Sitting in the corner of an unpretentious café in the small town of Wigton in Cumbria, a familiar figure is enthusiastically tucking into tattie pie.
A local woman greets him comfortably. “You’re looking more and more like your mother, Melvyn,” she says nudging her companion for confirmation. “She was a lovely woman, your mother,” the other agrees.
With his film-star looks, luxuriant hair (constant reference to which he finds tiresome) and his – unusual when he started – regional accent, Melvyn Bragg has been a constant presence on our television screens for the past 50 years.
Best known for The South Bank Show, the country’s longest-running arts programme, first on ITV and now on Sky Arts, he has profiled many of the world’s most notable writers, artists, actors and musicians.
He has also written numerous works of non-fiction, plays and film scripts and his 23rd novel, Now Is the Time, is due to be published in October.
Created a life peer by Tony Blair in 1998 and the progenitor and presenter of Radio 4’s unapologetically intellectual series In Our Time, it’s easy to overlook Bragg’s humble, working-class, origins.
But his Cumbrian childhood is key to understanding the man who crossed the class divide to become Baron Bragg of Wigton and a member of the British establishment (a statement at which he would doubtless baulk).
I started making a documentary about his life and career for BBC2 last October and when we first met I was struck, as one so often is with people “off the telly”, by how much smaller and slighter he is in person.
Persuaded to take part by the film’s executive producer, Stuart Prebble, Bragg was at times ambivalent about having allowed the cameras to be turned so intimately on him – it’s the first time he’s agreed to it. But having done so, he was surprisingly candid.
“What’s the point if you don’t tell the truth? I’m only going to do it this once,” he said. He’s now 75 and perhaps the time seemed right to submit to the medium to which he has subjected others for so long. As someone who has been the editor as well as the presenter of his shows, it’s remarkable that he did not try to interfere.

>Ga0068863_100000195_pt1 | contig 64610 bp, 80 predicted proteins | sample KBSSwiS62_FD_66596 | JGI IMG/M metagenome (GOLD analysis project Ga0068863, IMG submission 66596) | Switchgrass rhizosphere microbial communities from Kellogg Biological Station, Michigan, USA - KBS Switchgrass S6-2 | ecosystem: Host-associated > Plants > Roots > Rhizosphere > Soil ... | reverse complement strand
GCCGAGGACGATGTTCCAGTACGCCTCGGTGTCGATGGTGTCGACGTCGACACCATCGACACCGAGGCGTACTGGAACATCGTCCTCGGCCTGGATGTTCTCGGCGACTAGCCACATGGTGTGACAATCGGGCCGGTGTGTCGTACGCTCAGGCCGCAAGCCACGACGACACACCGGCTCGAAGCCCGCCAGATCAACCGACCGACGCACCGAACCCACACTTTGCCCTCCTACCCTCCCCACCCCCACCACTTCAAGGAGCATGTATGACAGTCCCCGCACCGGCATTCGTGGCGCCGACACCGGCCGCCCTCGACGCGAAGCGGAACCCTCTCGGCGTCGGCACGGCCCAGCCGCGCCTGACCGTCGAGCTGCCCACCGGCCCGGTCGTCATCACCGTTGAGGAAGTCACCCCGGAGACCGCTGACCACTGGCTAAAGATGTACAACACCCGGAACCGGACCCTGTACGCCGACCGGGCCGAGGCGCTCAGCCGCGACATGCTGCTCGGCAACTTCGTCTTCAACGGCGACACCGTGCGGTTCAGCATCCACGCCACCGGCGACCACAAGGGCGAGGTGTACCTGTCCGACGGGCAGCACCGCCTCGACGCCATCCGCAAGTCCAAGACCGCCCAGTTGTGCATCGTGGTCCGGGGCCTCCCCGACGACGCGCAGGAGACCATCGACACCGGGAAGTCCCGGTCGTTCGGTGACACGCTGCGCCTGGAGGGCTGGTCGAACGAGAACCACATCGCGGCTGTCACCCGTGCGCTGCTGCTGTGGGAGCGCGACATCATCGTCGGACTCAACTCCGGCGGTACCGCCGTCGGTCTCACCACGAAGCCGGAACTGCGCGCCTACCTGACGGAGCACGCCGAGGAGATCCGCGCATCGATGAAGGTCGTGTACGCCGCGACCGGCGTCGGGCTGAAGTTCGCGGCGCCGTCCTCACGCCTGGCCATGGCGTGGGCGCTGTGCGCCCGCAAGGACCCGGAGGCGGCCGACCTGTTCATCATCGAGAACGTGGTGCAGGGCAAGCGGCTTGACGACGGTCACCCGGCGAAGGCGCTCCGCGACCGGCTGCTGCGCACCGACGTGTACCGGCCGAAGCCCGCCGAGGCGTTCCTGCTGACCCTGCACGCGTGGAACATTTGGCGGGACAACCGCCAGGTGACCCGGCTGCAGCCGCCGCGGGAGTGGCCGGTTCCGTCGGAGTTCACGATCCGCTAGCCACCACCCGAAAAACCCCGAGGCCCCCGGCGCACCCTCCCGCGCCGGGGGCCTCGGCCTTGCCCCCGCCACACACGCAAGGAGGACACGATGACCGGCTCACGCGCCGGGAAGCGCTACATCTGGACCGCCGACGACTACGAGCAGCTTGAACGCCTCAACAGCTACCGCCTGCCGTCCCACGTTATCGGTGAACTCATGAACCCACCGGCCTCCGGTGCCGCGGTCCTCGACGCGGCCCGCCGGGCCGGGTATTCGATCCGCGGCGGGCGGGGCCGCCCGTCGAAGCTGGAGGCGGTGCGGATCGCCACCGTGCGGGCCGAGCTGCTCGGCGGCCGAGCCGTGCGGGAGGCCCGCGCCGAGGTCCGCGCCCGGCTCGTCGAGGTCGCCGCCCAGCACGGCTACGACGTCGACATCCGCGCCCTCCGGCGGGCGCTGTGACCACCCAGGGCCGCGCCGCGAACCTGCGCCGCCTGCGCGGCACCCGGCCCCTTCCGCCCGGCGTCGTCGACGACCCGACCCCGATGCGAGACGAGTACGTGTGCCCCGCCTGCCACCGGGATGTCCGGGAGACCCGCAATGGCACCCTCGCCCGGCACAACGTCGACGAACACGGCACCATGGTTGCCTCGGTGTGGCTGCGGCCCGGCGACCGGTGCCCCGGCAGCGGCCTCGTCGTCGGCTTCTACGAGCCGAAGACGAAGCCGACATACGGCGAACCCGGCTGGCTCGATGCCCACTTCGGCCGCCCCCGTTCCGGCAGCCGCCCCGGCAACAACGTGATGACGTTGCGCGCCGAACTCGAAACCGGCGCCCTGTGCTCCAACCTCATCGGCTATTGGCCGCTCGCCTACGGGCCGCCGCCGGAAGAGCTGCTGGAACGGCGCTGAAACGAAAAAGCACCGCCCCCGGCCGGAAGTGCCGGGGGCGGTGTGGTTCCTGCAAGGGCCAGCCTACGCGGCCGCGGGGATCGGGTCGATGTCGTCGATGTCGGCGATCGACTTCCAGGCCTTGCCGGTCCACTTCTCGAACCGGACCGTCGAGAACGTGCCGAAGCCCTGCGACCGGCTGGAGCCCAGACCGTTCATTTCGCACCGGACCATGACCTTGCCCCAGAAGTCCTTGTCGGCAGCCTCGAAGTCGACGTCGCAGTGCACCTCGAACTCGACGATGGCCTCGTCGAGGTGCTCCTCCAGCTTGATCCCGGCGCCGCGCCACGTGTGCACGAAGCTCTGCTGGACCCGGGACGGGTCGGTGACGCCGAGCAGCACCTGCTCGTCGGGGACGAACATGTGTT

His friend, the novelist Howard Jacobson’s first memory of Bragg was of his throwing his head back and showing “that fine set of choppers he has” and laughing. It’s a distinctive trait.
However, he also has a habit of scrunching up his face and rubbing both hands over it as though to erase a black- board teeming with ideas and concerns – it’s clear that he has a very busy and crowded head and that it can exhaust him.
Like most interesting people, he’s complicated and contradictory: at once self-deprecating and grand, grumpy and charming, chatty and introspective.
One of the most striking things about him is his encyclopaedic recall of his childhood and his love for the place and the people he came from.
This may be because it’s the source of much of his literary inspiration and he draws on it again and again in his novels, many of which are autobiographical. He takes the facts of his life, plants them in different soil and allows them to grow.
(Many of his childhood Wigton friends are still his friends today and crop up in his fiction.) Interestingly, for someone who has dominated the field of arts broadcasting in this country for so long, it is as a writer that he would most like to be remembered.
We travelled with him to Wigton last November and, as the southern scenery framed in the train’s windows was gradually replaced by the variegated northern Cumbrian landscape, so Bragg seemed visibly to relax.
He has kept a house near Wigton for some 40 years and goes there as often as he can, although on this trip he chose to stay with us in a hotel – he likes being part of a television team and enjoys the conviviality of programme-making as much as the solitude of writing.
Unsurprisingly, his Cumbrian house, like his London one, is crammed with books and papers and objets he has collected.
His study gives out onto a pretty garden and he writes here (and in London), at a crowded desk, by hand with an ordinary biro.
He doesn’t drive and appears a little confounded by technology; he has to phone his wife of 42 years, writer and film-maker Cate Haste, to work out how to turn the Wi-Fi on and for advice on various other domestic matters.
It’s clear that the practicalities of everyday life are her domain and not his. If he had his way, he would probably be living in a different century and writing with a quill pen, although he successfully makes coffee and finds a bar of chocolate in the cupboard to share with us.